Access to Digital Assets of Decedents
The pervasiveness of digital technology in people’s lives has created a challenge for estate planning: how to transition digital assets to heirs. Digital assets may include login credentials (e.g., usernames and passwords to financial accounts, websites, etc.), email accounts, social media, and media files (e.g., digital photos), among others.
The challenge occurs when an account owner passes away; his/her heirs may have difficulty accessing the deceased’s digital assets. This is because, generally speaking, terms of service agreements and privacy policies that one opts into when opening accounts govern access to social media and email accounts, among other digital assets, and typically expire when an account holder dies and are not transferable. This means that heirs are unable to access social media accounts or valuable digital assets, since most state laws that govern the actions of personal representatives or executors were enacted before email and social media became widespread and do not account for digital property.
Over the years, several legal measures have been put forth to address these challenges with the most recent one being created by the Uniform Law Commission (ULC) in 2015 called the Revised Uniform Fiduciary Access to Digital Assets Act (RUFADAA). This legislation has received widespread support ever since, and as of March 2021, 46 states have adopted this act or its 2014 predecessor.
The adoption of RUFADAA is significant. The law now recognizes digital property as a property right than can be managed and, in some circumstances, accessed by third parties in a similar manner to other rights in tangible personal property. It also provides a legal framework and clear guidelines for how a person’s digital assets are to be treated should a fiduciary seek access. (Those seeking access may include not only executors after death, but trustees, court-appointed guardians, and attorneys-in-fact.) Importantly, it takes into consideration whether the deceased account holder consented to the disclosure of the digital content, either through a grant of authority in the individual’s estate planning documents (e.g., will) or power of attorney, or through what RUFADAA refers to as an “online tool.” An online tool can be created by online service providers and functions as a form of “digital power of attorney” to indicate who has control and access for a specific site. RUFADAA states the service provider’s own Terms of Service will apply only in the absence of an online tool, or any legal documents.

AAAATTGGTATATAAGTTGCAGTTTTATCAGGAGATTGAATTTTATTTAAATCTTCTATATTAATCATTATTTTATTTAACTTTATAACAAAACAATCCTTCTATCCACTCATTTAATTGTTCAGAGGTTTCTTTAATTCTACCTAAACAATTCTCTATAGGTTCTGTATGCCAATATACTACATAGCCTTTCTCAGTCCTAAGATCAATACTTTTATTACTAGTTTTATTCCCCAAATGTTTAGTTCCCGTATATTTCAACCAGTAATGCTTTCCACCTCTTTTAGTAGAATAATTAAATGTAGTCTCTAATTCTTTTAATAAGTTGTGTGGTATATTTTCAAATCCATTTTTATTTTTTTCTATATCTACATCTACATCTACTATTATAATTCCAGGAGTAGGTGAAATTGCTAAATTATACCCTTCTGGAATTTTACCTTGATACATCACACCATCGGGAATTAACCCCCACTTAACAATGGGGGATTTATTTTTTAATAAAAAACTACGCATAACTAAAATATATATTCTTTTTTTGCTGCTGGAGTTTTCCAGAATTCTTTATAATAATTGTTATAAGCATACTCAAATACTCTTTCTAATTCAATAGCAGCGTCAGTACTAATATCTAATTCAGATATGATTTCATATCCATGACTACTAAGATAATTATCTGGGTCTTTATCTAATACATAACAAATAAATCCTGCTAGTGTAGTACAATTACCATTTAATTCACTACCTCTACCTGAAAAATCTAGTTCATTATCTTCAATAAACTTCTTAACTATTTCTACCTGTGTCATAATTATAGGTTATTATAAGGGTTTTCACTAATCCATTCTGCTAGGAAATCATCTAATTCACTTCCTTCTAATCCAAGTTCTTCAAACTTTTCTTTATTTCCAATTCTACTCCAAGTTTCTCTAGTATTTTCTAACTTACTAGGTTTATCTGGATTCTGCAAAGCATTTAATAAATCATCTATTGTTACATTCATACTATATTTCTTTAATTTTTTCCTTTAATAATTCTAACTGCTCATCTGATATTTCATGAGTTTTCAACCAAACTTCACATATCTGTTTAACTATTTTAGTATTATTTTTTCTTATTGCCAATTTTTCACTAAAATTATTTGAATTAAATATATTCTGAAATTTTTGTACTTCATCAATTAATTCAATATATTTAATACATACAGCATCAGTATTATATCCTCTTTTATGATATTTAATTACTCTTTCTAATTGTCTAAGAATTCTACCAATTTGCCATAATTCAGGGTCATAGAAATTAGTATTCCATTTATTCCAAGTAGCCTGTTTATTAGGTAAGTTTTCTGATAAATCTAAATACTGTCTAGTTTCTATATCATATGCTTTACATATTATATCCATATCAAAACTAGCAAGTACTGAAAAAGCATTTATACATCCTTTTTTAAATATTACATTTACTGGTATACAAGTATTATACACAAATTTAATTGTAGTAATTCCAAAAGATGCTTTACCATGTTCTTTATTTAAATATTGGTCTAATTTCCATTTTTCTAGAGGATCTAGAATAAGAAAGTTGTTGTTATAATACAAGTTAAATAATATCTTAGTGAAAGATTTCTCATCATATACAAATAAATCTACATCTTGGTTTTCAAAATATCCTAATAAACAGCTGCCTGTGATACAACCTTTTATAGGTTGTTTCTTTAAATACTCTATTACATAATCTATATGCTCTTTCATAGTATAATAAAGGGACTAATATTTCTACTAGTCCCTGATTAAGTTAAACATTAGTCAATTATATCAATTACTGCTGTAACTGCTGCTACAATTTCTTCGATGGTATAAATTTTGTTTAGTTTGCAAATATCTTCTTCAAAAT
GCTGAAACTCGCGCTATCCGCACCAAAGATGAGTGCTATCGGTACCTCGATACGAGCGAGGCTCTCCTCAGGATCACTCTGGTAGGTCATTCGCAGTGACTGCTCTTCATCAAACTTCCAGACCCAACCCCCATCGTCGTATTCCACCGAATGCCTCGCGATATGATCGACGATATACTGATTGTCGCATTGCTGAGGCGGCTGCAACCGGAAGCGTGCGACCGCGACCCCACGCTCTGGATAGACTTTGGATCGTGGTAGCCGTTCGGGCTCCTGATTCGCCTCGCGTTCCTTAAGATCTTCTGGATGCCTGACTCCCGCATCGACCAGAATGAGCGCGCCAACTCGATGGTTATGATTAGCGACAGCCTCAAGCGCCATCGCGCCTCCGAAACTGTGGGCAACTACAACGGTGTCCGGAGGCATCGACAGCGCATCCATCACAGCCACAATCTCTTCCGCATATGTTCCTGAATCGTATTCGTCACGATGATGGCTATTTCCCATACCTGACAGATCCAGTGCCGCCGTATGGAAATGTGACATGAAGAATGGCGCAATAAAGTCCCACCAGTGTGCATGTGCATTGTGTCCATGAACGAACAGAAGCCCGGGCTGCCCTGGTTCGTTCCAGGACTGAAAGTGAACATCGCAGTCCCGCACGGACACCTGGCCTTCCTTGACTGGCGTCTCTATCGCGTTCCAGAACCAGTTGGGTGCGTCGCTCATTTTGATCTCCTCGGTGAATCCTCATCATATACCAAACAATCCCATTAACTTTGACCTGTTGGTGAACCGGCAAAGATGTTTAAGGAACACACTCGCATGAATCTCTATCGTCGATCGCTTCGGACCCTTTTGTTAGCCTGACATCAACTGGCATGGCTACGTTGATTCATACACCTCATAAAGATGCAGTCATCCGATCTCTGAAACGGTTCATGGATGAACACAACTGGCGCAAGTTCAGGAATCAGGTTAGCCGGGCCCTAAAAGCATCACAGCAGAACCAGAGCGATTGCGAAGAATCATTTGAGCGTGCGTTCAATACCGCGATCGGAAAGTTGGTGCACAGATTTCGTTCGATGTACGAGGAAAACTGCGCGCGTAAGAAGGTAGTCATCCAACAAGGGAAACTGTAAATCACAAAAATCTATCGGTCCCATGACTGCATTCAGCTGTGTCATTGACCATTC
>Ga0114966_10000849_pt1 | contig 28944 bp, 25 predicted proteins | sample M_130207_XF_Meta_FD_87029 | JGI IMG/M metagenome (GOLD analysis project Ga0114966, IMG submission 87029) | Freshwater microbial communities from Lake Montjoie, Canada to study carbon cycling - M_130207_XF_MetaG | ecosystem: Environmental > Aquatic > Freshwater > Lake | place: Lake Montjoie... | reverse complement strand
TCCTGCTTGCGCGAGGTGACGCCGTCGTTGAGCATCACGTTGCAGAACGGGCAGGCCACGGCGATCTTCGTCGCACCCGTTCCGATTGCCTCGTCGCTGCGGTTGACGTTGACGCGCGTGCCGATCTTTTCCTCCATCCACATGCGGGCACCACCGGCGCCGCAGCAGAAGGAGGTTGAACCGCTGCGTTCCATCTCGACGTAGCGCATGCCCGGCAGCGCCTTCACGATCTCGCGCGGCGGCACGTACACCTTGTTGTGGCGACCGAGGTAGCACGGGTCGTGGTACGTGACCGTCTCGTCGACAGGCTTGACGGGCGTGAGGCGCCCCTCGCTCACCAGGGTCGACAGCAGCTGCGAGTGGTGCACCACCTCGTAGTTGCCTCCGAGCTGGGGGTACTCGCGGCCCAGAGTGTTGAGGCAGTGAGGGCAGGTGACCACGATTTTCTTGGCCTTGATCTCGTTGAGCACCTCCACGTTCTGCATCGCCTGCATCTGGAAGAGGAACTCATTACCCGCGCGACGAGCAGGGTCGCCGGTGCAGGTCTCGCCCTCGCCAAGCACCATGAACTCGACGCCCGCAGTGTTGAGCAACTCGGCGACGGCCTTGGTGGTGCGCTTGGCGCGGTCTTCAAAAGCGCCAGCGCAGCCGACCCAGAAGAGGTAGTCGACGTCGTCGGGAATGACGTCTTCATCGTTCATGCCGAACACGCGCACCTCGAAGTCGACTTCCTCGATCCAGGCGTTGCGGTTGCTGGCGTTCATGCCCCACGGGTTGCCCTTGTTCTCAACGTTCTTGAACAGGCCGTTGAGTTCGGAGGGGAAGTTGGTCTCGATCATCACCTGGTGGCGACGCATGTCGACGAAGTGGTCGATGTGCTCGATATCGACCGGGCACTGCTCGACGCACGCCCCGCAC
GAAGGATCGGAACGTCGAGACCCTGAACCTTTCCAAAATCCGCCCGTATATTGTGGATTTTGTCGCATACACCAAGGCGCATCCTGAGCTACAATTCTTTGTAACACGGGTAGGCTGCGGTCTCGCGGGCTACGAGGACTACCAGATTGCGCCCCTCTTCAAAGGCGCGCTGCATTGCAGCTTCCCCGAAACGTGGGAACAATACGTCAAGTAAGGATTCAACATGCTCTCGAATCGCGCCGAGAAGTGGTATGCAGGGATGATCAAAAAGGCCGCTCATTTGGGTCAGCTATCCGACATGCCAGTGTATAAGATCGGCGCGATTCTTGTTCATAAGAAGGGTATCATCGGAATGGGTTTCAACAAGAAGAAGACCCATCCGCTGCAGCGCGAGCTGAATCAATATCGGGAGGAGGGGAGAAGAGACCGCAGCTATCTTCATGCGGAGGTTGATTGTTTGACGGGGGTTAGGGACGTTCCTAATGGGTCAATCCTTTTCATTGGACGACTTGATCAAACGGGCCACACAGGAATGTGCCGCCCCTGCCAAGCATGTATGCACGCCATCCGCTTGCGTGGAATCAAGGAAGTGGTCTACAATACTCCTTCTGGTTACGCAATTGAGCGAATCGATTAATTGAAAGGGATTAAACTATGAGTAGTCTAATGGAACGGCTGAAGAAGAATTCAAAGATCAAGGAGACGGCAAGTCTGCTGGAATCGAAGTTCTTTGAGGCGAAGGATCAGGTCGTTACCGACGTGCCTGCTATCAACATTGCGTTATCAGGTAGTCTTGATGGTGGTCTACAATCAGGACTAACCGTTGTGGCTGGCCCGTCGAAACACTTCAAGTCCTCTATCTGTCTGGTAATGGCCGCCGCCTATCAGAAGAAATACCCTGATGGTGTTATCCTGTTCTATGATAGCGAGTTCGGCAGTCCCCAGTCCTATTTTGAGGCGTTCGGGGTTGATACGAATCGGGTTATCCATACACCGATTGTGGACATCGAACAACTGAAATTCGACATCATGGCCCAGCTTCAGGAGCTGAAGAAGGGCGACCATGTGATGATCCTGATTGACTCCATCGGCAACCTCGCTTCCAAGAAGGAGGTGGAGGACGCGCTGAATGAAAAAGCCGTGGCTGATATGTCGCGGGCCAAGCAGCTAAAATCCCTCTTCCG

As a practical matter, having a discussion with one’s parents or loved ones about where account logins and passwords are kept is a good starting point. Although not as secure as some online tools, a simple solution is to have account and password information written down in a notebook and kept in a secure location known to personal representatives/executors.
The importance of digital assets in estate planning has never been greater. We encourage you to speak to your estate planning attorney to understand whether RUFADDA is approved in your state and how you may want to consider factoring that into your estate planning.
As always, we at SBH are here to discuss this and other topics regarding your broader financial plan. Please contact your portfolio manager or email us at email@example.com if you’d like to speak with us.
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